alexa Giant-Cell Arteritis: Immunopathogenic Mechanisms Involved in Vascular Inflammation and Remodeling

ISSN: 2471-9544

Journal of Vasculitis

  • Review Article   
  • J Vasc 2016, Vol 2(1): 103
  • DOI: 10.4172/2471-9544.100103

Giant-Cell Arteritis: Immunopathogenic Mechanisms Involved in Vascular Inflammation and Remodeling

Ester Planas-Rigol, Marc Corbera-Bellalta, Georgina Espígol-Frigolé, Nekane Terrades-García, Marco A Alba, Sergio Prieto-González, Hernández Rodríguez, E Lozano and Maria C Cid*
Department of Autoimmune Diseases, Hospital Clínic, University of Barcelona, Spain
*Corresponding Author: Maria C Cid, Department of Autoimmune Diseases, Hospital Clínic, University of Barcelona, Spain, Tel: +34 93 2279365, Email: [email protected]

Received Date: Dec 21, 2015 / Accepted Date: Jan 18, 2016 / Published Date: Jan 24, 2016


Giant-cell arteritis (GCA) is a large-vessel granulomatous vasculitis in which aging, gender and genetics likely play a significant role. The association with polymorphisms in the major histocompatibility complex suggests that GCA may be an antigen-driven disease. Immunopathology studies performed with temporal artery biopsies from patients with GCA have generated relevant clues regarding to pathogenesis by indicating participation of Th1 and Th17-mediated pathways, a prominent role for macrophages in tissue injury, and the relevance of vascular response to inflammation. Vascular wall elements, especially endothelial cells and vascular smooth muscle cells are not passive bystanders. Through expression of chemokines and adhesion molecules vascular cells contribute to the continuous recruitment of inflammatory cells that are able to enter the artery wall through newly formed neovessels. Inflammatory cell products, as well as vascular injury, trigger a vascular remodelling process. This eventually leads to the development of intimal hyperplasia and vascular lumen obliteration, source of ischemic complications.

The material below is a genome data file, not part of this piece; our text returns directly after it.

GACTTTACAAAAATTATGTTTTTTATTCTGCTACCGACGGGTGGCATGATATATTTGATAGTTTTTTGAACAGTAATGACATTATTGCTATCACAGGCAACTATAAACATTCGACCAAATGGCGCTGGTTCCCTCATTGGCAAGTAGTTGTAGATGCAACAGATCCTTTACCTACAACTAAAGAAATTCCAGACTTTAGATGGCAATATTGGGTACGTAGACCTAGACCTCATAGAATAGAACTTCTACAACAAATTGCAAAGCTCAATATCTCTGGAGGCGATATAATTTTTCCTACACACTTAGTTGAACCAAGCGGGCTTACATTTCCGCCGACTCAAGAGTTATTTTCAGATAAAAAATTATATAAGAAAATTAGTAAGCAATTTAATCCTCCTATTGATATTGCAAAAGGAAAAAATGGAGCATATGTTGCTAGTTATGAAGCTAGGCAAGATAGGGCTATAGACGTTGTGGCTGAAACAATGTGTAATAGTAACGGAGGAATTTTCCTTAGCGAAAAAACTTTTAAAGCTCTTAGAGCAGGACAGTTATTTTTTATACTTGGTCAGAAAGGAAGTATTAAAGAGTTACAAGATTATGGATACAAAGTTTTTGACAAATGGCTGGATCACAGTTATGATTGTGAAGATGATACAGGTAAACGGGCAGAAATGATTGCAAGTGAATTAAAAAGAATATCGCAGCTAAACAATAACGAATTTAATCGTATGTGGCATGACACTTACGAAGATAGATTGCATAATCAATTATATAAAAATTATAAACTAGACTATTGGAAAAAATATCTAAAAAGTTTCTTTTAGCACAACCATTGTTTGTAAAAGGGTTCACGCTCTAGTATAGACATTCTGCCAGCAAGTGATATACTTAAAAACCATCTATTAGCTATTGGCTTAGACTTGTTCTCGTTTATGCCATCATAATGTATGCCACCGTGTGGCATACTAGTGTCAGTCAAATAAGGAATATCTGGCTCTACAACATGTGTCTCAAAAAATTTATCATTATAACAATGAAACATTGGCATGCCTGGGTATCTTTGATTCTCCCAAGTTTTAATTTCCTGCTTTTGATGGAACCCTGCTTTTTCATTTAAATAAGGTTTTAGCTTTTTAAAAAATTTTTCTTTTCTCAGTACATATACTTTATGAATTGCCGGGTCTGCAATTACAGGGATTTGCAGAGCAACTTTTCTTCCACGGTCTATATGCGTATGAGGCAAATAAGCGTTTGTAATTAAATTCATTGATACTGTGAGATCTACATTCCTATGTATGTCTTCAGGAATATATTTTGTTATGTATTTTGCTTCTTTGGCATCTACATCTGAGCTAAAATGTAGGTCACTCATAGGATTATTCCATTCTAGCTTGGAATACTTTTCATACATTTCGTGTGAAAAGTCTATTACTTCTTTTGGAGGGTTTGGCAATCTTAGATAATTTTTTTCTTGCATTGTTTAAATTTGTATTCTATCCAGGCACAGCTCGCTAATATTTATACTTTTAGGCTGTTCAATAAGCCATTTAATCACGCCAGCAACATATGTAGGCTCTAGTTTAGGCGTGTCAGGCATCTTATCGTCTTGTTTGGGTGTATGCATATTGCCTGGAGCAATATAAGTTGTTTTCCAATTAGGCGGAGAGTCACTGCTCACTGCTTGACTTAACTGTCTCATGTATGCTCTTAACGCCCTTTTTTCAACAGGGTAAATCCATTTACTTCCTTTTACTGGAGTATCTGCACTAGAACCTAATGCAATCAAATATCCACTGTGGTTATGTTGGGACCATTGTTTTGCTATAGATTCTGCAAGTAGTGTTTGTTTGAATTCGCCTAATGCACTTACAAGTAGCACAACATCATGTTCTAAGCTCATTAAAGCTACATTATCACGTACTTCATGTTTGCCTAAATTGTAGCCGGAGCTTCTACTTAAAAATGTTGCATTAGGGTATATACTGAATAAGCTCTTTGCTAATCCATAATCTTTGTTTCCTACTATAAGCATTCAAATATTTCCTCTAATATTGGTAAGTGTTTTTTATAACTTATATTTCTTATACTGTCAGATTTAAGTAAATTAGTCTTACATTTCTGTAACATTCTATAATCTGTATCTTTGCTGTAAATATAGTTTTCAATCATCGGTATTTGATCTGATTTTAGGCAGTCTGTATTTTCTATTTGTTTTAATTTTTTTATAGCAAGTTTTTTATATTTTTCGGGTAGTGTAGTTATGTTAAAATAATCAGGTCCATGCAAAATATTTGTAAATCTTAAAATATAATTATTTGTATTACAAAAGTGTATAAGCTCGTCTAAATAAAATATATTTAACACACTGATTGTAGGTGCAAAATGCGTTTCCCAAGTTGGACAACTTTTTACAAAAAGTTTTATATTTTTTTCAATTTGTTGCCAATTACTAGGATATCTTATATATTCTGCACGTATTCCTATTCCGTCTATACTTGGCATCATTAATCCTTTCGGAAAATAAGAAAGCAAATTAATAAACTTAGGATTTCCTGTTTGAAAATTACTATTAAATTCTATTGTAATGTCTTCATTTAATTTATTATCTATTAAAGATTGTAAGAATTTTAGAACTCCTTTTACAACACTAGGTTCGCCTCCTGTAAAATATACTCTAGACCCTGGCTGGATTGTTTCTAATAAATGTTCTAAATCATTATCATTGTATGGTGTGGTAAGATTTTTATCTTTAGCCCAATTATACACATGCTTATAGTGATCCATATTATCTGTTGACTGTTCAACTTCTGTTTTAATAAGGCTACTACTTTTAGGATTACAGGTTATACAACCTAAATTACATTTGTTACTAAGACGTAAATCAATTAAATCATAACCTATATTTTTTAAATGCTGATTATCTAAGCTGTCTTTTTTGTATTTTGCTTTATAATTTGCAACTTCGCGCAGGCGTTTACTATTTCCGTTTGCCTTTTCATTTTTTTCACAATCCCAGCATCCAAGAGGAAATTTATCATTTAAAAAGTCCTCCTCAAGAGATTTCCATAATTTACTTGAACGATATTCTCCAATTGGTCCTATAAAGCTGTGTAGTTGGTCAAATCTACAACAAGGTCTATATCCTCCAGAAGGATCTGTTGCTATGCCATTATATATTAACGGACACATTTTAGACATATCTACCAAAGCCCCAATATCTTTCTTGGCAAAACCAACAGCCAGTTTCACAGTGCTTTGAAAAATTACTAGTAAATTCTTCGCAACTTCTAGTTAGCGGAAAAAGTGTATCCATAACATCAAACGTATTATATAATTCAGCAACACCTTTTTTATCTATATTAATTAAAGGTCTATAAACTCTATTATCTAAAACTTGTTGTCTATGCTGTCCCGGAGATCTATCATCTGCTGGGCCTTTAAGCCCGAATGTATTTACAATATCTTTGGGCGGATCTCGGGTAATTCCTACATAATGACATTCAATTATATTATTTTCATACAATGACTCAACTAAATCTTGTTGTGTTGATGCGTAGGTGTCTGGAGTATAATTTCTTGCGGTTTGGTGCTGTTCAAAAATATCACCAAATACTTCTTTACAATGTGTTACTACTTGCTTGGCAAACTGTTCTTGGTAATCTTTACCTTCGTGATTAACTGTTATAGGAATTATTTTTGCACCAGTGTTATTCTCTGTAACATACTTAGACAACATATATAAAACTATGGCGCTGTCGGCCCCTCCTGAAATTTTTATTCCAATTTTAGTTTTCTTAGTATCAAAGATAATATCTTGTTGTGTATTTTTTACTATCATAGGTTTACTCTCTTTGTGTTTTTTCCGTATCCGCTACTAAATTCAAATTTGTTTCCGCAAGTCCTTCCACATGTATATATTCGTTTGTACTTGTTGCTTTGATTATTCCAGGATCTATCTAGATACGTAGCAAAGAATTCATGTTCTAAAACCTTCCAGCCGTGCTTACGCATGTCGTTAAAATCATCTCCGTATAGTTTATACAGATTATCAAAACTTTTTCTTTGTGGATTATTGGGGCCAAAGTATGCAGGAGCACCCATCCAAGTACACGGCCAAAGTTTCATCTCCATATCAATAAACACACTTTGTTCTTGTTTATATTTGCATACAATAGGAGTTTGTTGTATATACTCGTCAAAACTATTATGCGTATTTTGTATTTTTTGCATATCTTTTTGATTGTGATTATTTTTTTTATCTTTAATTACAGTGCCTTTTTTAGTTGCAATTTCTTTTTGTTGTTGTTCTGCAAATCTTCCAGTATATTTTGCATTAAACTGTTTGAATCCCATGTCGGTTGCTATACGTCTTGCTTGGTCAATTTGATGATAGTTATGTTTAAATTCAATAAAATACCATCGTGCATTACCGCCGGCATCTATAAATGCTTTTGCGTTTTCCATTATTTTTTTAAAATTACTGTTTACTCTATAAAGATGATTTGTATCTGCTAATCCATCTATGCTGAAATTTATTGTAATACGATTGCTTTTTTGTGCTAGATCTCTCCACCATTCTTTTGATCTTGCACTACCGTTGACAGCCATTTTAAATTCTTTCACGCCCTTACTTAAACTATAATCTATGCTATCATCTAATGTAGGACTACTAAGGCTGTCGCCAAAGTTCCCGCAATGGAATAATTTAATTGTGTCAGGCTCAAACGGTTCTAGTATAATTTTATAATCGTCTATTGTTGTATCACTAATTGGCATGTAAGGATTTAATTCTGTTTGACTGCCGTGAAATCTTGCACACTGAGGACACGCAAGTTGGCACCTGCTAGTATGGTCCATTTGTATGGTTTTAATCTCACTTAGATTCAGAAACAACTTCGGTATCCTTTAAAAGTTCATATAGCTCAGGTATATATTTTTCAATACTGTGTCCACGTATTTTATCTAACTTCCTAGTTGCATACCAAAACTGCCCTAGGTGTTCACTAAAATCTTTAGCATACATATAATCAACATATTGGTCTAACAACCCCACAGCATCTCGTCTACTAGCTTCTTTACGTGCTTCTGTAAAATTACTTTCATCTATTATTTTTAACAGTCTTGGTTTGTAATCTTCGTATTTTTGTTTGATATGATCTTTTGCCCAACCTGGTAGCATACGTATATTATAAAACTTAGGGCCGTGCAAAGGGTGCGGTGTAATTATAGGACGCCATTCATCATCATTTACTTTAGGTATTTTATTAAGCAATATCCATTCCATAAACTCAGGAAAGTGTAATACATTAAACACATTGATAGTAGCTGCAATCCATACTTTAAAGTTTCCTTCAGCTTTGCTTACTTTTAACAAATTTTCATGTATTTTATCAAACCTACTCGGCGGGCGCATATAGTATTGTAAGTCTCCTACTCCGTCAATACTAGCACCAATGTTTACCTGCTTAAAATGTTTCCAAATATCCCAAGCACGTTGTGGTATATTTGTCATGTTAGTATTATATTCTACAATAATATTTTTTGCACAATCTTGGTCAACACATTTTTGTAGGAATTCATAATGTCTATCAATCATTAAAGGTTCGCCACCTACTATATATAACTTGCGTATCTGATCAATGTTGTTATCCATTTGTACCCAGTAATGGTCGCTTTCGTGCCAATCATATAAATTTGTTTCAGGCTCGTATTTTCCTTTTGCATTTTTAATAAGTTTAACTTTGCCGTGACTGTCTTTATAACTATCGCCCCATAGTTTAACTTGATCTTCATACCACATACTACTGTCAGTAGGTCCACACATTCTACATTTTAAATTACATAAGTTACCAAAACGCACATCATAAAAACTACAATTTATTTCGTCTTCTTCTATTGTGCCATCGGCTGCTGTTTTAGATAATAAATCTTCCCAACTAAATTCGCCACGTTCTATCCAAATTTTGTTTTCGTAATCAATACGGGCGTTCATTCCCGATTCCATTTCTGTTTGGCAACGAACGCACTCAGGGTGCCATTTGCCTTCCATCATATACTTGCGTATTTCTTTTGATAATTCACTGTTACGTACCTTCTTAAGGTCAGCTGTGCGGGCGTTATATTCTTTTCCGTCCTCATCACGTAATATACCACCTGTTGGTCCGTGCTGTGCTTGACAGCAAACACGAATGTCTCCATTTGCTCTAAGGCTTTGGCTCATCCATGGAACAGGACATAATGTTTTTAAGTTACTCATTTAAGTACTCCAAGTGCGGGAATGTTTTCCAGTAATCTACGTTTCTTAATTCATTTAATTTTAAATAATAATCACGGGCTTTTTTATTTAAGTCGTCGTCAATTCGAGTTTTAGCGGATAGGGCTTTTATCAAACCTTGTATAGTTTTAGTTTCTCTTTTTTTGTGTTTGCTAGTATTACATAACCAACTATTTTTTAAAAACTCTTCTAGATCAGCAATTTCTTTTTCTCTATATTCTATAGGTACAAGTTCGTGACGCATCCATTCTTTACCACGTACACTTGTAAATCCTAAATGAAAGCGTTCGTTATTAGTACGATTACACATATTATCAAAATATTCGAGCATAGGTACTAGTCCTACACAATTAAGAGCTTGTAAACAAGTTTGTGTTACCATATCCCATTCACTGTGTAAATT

Keywords: Vasculitis; Giant-cell arteritis; Genetic polymorphisms; Inflammation; Cytokines; Growth factors; Angiogenesis; Vascular remodelling


Giant-cell arteritis (GCA) is a granulomatous vasculitis affecting large and medium-sized vessels with a special tropism for the carotid and vertebral arteries [1]. Involvement of the superficial temporal artery is very frequent and performance of temporal artery biopsies is a common diagnostic procedure which facilitates histopathological confirmation of GCA (Figure 1) [2]. Temporal artery biopsies are also a source of valuable tissue not only for diagnostic purposes but also for immunopathology studies which have provided important pathogenetic clues. In fact, the current pathogenesis model is essentially based on the demonstration of particular cell types and subsets in involved tissue or peripheral blood, the expression of activation and differentiation markers by these cells and the production of certain inflammatory molecules in lesions. The role of infiltrating cells and their products is assumed from their known biologic functions and from correlation with relevant histopathological features, clinical phenotypes or disease outcomes [3,4]. However, the pathogenesis of GCA is incompletely understood due to the limited availability of functional studies where the participation of specific pathways can be mechanistically proved.